In 3rd Edition this was a sniper rifle. Credit: SRM

3rd Edition (1998)

Third Edition represented a massive shift in the philosophy of 40k; army size expanded considerably and many elements were simplified or eliminated entirely. The application of blast weapons was a perfect example; markers were consolidated from a variety of diameters down to 3″ diameter or 5″ Blast marker and the concept of scatter was only used for barrage and ordnance weapons. For direct fire blast weapons if you hit you put down the marker and looked to see what was hit, with partially covered models hit on a 4+. To avoid leaders or models with special weapons from being picked off with artillery (something only an “unscrupulous” player would do), the owner of the target unit had the option to move the Blast marker to another spot so long as it was in LOS to the firer and hit the same number of models (or more). Ordnance weapons were different; instead of a hit roll the player placed the large Blast marker down on the target. The player then rolled a scatter dice and a D6; the marker was shifted that many inches in the direction of the arrow. If the scatter result was a HIT then the shot landed exactly where it was placed. The defending player was not allowed to move it, meaning that Demolisher cannons were obnoxiously good at murdering characters. 3rd Edition also brought in the glory of the barrage weapon, the ultimate manifestation of player skill. Players who wished to fire a barrage weapon had to guess the range, and the marker was placed that distance away from the firing model in the direction of the target. Salvos of barrage weapons would see a chain of markers applied, with each one touching the previous one based on the roll of a scatter dice.

Grey Knights Credit: Lungboy
Grey Knights Credit: Lungboy

4th Edition (2004)

The rules for direct fire blast weapons largely remained the same as with 3rd Edition; if you hit the center of the marker was placed over a target model and if you missed there was no effect. The biggest change was that the defending player could remove any casualties inflicted from the unit as a whole instead of just from models beneath the Blast marker (but only if the weapon not ordnance). Ordnance weapons were made slightly less accurate; when fired from a moving vehicle the player rolled 2D6 to determine scatter distance and picked the highest. Sadly 4th Edition saw the death of guessing; instead the marker was placed over a model and then scattered 1D6 if the target was in LOS and 2D6 if it was not.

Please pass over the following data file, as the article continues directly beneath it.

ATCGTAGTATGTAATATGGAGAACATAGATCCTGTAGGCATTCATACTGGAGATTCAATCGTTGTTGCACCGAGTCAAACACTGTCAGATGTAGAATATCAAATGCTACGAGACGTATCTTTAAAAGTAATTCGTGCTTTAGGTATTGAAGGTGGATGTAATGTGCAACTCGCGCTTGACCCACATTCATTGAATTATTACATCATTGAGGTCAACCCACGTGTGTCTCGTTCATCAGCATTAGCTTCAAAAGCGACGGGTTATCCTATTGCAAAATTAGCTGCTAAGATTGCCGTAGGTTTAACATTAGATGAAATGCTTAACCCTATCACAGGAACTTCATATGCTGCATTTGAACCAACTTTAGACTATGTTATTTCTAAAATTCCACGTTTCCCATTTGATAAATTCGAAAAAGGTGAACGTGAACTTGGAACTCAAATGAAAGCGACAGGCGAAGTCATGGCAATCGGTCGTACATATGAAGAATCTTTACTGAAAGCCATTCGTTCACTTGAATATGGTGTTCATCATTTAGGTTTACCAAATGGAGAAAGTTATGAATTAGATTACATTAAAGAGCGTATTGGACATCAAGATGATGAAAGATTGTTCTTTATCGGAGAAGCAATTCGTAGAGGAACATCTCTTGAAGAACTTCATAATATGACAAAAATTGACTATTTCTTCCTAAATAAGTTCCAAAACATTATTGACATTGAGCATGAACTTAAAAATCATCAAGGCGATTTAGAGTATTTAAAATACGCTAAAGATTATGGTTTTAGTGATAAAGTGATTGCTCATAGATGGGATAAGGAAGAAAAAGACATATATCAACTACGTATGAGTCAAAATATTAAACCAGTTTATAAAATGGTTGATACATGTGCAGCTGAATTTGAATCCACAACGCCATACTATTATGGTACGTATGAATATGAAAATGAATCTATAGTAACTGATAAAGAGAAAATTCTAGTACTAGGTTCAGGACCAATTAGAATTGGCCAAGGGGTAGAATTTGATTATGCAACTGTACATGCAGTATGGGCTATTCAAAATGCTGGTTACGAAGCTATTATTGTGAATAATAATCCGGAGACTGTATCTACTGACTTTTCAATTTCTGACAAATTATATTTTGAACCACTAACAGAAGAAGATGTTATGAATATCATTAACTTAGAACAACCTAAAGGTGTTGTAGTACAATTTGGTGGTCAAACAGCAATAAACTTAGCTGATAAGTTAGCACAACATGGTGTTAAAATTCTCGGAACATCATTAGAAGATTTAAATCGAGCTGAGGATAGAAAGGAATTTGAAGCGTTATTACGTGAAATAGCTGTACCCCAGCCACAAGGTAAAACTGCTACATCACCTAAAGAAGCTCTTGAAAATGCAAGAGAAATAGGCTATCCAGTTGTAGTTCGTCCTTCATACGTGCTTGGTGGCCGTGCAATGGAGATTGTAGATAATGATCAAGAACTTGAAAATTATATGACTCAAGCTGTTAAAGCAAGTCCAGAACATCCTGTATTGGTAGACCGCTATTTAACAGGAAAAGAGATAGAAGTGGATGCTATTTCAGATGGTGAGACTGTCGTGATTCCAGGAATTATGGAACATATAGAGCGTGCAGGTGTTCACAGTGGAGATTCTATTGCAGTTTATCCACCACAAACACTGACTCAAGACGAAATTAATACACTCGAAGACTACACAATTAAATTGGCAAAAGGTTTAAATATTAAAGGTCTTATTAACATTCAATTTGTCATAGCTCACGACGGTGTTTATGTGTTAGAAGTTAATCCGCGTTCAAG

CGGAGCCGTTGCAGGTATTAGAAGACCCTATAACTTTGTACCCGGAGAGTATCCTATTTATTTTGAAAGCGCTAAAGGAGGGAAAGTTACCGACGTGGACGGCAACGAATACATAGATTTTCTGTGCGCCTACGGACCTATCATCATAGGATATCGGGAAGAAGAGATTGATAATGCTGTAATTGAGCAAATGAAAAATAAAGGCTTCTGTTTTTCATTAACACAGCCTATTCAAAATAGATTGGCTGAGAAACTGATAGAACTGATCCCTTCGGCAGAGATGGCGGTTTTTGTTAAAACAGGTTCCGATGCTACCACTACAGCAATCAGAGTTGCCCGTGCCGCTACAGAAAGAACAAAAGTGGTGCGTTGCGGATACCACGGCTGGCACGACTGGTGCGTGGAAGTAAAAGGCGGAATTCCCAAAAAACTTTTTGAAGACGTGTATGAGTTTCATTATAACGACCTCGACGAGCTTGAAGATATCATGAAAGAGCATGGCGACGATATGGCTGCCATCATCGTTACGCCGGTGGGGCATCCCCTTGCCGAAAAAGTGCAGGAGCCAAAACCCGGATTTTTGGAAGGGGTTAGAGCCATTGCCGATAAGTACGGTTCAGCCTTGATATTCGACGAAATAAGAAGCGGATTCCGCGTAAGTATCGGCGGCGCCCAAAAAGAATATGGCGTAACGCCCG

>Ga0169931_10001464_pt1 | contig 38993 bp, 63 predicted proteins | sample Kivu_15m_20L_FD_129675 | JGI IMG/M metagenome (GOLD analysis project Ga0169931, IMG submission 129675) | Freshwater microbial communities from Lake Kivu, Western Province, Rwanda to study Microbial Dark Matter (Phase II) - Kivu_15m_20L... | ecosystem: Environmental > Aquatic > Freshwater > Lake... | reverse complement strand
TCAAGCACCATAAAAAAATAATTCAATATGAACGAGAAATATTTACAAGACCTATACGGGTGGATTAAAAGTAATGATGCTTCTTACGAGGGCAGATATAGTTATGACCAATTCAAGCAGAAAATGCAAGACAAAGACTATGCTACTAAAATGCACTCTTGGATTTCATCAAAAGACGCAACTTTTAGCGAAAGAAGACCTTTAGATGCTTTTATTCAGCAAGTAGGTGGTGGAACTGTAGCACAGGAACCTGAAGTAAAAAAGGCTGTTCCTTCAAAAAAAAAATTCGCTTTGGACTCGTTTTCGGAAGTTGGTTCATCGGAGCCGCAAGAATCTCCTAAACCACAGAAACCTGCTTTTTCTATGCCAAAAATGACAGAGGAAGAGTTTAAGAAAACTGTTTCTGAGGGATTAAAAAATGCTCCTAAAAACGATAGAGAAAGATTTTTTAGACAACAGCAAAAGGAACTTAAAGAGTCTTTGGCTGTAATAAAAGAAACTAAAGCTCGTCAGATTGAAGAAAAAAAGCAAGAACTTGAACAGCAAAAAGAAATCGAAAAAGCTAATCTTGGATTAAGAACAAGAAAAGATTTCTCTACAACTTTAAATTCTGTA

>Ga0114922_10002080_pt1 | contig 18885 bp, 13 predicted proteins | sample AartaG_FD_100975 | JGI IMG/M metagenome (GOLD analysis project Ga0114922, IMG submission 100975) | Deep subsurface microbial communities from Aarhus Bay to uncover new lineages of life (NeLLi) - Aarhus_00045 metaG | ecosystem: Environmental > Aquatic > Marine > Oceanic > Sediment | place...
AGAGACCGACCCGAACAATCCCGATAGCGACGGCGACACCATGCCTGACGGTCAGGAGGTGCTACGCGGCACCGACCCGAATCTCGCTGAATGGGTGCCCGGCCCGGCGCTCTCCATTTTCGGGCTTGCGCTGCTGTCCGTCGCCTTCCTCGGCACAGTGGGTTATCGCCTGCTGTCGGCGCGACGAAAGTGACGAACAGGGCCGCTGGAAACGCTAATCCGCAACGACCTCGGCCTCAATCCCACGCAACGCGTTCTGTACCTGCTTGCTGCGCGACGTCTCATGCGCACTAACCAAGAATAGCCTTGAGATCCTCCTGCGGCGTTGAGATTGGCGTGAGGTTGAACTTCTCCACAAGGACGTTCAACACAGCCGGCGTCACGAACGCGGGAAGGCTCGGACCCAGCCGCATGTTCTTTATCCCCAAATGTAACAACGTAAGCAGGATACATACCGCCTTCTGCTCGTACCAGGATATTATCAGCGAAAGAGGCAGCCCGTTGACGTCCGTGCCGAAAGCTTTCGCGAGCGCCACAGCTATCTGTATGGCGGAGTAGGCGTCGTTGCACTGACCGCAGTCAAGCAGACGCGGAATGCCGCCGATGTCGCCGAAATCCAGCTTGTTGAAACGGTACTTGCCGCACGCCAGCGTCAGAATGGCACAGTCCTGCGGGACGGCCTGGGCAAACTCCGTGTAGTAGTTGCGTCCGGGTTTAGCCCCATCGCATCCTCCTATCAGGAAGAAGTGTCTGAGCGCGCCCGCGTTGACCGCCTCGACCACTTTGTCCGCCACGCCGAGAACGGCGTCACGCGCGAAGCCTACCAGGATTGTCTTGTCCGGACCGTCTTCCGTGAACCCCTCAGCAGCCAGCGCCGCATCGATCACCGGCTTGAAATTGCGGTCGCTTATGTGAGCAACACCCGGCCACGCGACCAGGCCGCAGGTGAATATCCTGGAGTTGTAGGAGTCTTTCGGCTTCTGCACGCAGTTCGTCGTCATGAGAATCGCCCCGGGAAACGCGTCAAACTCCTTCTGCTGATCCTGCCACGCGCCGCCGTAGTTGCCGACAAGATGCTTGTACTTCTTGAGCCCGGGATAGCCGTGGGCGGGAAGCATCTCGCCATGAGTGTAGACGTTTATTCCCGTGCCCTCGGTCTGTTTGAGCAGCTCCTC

RIP Vindicator 1998 – 2017. Credit: Robert “TheChirurgeon” Jones

5th Edition (2008), 6th Edition (2012), 7th Edition (2014), Horus Heresy

5th Edition saw the return of scatter for every blast weapon, regardless of whether or not it was ordnance. Instead all blast attacks operated the same way. The marker was placed over a target, and a scatter dice and 2d6 were rolled. As usual a HIT meant that the marker didn’t deviate, but an arrow now meant that the marker deviated a distance in inches equal to the 2d6 roll minus the Ballistic Skill of the attacking unit. Before 8th Edition BS was a numerical value that was translated into a hit roll; a BS of 4 (typical Space Marine) hit on a 3+. All models even partially under the marker were hit; no more 4+ rolls required. 5th Edition also extended the 4th Edition casualty rule to all blast weapons, meaning that it was no longer possible to snipe Sergeants with a battle cannon. Barrage weapons worked the same way, although if the target was outside of LOS the BS of the firer did not apply to the scatter distance. The rules for blast weapons remained the same in 6th Edition and 7th Edition as well as Horus Heresy.